Vietnam police bust bone-smuggling ring

2010-09-16 09:09

Hanoi, Vietnam – Police have broken up what is believed to be the biggest rare animal bone-trafficking ring ever discovered in the Vietnamese capital Hanoi, a police official said.

The smugglers allegedly trafficked huge quantities of rare-animal bones, including tiger and elephant bones, mainly for use in traditional medicine.

“This is the biggest wild animal bone-smuggling case ever in Hanoi,” said Doan Huu Chau, head of Hanoi’s environmental police department. “I estimate [we found] about 600 kilograms of wild animal bones.”

Police stopped and searched a car last night driven by Phan Lac Ha, which contained 11kg of tiger bones and 10kg of forest deer bones, officers said.

Ha said he had bought the bones to make medicinal paste. Ha directed police to the bone merchant’s storehouse, where the larger cache of bones was found, including several tiger skeletons.

State press reported today that the bones also included a set of elephant tusks. Ha said he had paid about $7 000 (about R50 000) for the tiger bones and $500 for the forest deer bones, the newspaper Thanh Nien said.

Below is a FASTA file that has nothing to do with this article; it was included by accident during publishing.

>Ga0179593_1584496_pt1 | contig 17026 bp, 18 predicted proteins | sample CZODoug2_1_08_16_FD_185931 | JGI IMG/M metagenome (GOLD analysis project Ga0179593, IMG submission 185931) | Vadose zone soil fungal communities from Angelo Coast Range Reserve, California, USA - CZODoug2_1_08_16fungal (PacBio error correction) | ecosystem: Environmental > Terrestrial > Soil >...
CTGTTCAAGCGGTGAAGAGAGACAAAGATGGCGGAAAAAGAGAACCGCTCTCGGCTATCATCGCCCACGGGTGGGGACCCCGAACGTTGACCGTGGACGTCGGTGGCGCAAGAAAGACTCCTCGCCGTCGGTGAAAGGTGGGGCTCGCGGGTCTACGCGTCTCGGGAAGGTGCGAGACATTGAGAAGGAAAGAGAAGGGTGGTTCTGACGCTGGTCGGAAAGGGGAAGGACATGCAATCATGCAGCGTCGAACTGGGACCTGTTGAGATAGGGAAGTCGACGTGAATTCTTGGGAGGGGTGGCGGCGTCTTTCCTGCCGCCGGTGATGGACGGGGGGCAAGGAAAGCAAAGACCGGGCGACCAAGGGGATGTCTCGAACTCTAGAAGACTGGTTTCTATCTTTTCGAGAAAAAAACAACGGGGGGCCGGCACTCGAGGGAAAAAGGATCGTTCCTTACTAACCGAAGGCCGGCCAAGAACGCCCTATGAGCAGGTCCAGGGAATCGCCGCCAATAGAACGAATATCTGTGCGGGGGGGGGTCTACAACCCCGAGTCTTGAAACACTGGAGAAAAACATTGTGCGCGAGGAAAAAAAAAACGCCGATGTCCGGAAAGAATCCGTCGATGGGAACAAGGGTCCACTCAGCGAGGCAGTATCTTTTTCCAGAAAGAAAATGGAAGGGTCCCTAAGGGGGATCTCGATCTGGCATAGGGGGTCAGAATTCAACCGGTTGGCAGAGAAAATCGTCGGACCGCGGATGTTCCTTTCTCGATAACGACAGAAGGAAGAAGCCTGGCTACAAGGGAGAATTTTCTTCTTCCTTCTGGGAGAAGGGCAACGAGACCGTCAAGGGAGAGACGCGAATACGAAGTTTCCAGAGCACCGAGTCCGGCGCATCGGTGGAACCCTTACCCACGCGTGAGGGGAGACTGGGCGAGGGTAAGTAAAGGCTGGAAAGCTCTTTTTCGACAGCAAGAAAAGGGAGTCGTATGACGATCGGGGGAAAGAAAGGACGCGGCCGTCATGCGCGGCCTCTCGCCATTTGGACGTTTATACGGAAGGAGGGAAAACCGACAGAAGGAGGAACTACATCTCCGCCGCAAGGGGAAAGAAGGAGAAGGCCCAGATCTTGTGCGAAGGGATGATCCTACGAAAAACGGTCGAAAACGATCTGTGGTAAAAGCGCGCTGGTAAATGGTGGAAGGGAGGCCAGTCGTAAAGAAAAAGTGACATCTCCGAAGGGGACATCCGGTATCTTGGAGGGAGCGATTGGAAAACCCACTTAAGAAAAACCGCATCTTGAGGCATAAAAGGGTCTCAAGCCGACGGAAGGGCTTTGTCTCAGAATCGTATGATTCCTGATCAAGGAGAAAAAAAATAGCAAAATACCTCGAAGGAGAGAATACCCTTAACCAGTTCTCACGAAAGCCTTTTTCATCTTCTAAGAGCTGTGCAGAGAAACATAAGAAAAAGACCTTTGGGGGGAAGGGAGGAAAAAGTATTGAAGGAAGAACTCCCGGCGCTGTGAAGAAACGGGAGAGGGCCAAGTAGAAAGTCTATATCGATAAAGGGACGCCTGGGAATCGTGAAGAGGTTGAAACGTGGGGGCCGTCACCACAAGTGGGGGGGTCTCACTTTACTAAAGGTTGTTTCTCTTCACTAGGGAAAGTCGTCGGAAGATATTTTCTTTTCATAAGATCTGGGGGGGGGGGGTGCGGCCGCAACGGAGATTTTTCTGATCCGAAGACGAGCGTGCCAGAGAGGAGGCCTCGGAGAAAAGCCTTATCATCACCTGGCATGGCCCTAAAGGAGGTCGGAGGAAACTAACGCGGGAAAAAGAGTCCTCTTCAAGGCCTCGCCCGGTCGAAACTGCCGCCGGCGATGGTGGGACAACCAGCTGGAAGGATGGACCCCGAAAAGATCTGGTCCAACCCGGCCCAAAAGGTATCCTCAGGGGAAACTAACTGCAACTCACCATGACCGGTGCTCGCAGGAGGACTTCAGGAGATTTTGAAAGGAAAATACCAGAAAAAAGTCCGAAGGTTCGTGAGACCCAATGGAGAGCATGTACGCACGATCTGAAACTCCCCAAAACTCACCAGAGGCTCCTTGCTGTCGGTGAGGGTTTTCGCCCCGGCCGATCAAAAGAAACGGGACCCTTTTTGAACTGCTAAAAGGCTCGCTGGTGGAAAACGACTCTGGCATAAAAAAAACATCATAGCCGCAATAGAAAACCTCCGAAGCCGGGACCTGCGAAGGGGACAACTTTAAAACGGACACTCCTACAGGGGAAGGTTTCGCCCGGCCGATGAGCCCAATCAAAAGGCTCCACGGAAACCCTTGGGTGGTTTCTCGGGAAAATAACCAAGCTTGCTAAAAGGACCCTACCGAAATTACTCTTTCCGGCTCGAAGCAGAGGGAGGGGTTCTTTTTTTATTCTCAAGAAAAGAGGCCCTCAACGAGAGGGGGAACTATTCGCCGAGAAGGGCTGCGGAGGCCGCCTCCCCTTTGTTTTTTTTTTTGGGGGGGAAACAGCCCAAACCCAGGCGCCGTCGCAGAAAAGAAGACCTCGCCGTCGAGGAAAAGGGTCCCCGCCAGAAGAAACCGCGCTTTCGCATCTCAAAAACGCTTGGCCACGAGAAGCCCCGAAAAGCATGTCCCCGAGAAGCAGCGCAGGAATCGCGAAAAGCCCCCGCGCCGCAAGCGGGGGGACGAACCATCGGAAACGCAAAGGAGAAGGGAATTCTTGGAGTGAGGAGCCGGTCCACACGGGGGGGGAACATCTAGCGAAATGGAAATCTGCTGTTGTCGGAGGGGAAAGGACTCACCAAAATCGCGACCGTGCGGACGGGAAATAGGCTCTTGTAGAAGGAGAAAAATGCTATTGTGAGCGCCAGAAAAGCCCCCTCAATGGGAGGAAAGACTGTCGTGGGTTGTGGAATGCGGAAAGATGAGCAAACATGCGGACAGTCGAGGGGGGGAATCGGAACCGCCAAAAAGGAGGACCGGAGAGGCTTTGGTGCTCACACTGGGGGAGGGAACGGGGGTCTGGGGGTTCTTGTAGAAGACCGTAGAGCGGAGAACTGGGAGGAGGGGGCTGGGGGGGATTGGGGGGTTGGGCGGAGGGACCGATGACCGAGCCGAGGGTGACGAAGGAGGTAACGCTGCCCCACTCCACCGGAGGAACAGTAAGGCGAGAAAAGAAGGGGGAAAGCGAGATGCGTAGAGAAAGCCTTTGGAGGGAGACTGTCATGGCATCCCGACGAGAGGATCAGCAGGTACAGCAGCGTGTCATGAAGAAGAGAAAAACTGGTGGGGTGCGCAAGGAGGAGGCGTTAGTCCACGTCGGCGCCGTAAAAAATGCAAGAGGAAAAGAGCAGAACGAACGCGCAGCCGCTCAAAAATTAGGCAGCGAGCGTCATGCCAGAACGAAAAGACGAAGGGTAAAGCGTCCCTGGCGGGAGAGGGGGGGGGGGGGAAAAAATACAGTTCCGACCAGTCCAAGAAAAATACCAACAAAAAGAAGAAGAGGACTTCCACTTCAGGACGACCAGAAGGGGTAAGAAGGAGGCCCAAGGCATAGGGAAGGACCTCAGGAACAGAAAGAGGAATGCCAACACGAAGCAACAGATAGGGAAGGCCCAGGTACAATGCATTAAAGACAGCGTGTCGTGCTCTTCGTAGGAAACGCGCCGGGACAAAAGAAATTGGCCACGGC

A police official who asked to remain anonymous said police had found evidence tied to the smuggling ring in early September and that it had operated in a number of provinces.

Illegal trafficking in tigers, monkeys and other rare animals is widespread in Vietnam and China, where their bones and other body parts are often used in traditional medicine.

A kilogram of pure tiger-bone paste can sell for up to $5 000 on the black market.

Under Vietnamese law, hunting or trading in rare animals is punishable by a prison term of up to seven years and a fine of up to 20 million dong (about R8 800).

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